Airline passengers and crews can look for some bold innovations in technology
The number of airliners equipped for broadband connectivity from ground stations and satellites could nearly quadruple to 24,400 by 2026, estimates Florent Rizzo of Euroconsult, a space-market consultancy with offices in France, the United States, Canada and Japan.
Business passengers want to stay productive in flight, and leisure passengers want to be entertained and to remain in touch. Broadband also gives the crew, with cyber-security in mind, better weather data and bigger data pipes for downloading operational and maintenance data. All customers want more bandwidth and less expensively.
The question is how best to provide that bandwidth. For satellite connectivity, communications companies are vying to improve the equipment required on the aircraft. A move is underway to replace heavy, drag-inducing mechanically steered antennas with electronically steered antennas, or ESAs, which are on the horizon. There may even be a way of shedding the need for satellite connectivity altogether. Why not use the massive fleets of commercial aircraft themselves as the link in a giant mesh network of broadband connectivity for both aircraft and other users?
Here is a rundown of the technical choices:
Aircraft connectivity started in the United States with ground stations linking to small antennas on the bottom of fuselages. As aircraft began to fly over oceans and areas with less ground infrastructure, satellites links became necessary. For broadband, these have generally been satellites in geosynchronous equatorial orbits 35,000 kilometers over the equator launched by firms like SES or ViaSat. Aircraft link to these satellites with dish antennas that mechanically change directions to focus on the satellite and maximize reception.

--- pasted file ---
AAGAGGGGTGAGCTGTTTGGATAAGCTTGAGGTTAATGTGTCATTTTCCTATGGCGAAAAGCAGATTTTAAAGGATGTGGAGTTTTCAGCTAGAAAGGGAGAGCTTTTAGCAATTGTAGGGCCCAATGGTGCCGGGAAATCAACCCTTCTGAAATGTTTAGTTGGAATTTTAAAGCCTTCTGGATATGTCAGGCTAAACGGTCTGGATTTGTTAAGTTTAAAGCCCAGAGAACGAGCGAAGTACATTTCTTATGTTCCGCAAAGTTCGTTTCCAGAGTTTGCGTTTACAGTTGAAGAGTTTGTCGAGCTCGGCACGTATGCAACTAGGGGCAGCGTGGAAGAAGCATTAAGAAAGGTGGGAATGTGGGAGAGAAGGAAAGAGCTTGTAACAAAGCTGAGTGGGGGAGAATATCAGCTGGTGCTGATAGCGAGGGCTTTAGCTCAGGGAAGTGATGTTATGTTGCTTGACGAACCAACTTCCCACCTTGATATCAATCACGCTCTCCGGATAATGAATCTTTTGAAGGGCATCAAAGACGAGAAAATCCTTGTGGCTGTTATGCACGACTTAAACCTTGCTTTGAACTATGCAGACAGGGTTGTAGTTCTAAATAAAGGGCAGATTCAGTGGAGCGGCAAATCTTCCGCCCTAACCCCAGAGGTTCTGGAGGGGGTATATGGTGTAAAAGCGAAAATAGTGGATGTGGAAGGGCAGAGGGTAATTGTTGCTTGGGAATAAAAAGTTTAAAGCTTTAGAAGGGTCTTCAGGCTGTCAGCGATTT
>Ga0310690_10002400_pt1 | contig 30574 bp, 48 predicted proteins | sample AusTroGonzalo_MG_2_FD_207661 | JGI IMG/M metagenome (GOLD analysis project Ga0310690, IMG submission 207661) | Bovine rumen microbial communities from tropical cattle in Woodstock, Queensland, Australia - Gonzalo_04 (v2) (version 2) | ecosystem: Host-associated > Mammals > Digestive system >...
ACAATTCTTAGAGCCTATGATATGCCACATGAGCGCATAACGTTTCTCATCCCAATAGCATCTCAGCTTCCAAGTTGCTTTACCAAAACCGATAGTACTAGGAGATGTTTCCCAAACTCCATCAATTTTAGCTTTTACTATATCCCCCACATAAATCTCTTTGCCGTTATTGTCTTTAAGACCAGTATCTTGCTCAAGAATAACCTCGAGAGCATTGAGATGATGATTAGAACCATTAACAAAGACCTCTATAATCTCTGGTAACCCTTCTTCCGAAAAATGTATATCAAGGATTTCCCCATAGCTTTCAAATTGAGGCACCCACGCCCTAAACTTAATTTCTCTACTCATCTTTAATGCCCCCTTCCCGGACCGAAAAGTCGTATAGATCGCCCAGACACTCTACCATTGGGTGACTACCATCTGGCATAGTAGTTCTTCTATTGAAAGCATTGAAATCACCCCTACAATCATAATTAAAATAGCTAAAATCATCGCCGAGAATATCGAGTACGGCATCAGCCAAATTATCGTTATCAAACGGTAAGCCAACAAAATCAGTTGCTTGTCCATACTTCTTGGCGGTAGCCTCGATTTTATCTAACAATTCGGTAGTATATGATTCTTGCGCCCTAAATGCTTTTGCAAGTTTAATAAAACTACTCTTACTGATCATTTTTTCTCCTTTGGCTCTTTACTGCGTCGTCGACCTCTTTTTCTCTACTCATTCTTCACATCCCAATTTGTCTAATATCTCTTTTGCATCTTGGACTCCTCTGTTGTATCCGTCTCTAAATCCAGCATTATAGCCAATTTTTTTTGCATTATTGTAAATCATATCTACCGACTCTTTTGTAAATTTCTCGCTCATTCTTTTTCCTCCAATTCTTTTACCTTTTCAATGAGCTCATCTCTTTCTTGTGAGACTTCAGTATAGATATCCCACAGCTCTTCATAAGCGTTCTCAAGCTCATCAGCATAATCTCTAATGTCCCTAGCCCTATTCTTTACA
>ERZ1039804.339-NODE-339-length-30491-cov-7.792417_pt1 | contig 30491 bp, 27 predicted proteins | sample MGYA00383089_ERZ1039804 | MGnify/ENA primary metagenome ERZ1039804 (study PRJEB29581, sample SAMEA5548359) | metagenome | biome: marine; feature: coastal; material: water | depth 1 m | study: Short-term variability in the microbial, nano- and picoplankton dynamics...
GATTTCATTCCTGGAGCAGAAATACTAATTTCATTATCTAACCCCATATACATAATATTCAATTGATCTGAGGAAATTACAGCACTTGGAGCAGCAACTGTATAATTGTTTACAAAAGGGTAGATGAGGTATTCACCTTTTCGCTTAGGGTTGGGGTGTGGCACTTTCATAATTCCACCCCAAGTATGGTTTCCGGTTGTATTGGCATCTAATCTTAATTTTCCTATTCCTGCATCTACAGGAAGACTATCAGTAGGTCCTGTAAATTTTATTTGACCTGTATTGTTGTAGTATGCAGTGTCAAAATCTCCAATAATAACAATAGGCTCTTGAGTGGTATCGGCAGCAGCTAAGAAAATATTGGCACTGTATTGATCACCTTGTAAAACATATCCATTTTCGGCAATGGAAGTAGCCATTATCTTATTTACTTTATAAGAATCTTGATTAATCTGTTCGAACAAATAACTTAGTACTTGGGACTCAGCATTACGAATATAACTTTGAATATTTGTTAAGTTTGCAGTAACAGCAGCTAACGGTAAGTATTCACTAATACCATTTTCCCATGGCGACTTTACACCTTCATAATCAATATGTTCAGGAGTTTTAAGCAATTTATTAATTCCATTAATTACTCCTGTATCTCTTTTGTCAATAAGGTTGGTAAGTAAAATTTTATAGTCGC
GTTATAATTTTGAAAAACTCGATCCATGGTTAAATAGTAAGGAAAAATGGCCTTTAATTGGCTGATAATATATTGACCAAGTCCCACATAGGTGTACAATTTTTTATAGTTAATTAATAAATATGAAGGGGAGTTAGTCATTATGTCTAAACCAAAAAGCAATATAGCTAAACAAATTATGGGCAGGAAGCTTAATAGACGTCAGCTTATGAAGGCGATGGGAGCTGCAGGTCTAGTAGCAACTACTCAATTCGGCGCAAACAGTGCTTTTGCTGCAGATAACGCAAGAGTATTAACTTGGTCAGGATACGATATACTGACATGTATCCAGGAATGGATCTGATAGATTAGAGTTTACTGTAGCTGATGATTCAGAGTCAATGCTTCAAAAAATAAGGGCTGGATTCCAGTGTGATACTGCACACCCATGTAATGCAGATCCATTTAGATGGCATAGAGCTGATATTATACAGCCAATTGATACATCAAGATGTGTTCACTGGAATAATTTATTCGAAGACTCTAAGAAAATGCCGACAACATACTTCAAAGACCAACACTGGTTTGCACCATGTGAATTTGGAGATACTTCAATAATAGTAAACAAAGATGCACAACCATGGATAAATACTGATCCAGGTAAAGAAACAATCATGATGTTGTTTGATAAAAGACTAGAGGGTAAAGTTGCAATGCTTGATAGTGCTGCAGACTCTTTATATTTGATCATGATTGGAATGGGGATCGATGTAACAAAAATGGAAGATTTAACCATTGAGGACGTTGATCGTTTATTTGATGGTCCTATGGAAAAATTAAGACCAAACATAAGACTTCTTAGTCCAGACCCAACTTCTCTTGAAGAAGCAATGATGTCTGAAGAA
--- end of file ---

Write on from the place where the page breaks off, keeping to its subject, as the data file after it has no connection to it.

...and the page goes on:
Dish antennas have some downsides. They must be protected against airflow with radomes, 21 or more centimeters in height. Radomes add drag, especially on takeoffs and landings. The mechanically steered antennas inside add weight. Including structural strengthening, radome and the antenna itself, this option typically weighs about 182 kilograms (400 pounds), according to David Brunner, global sales vice president of Panasonic Avionics. Panasonic and similar firms assemble connectivity equipment and services and offer the package to airlines.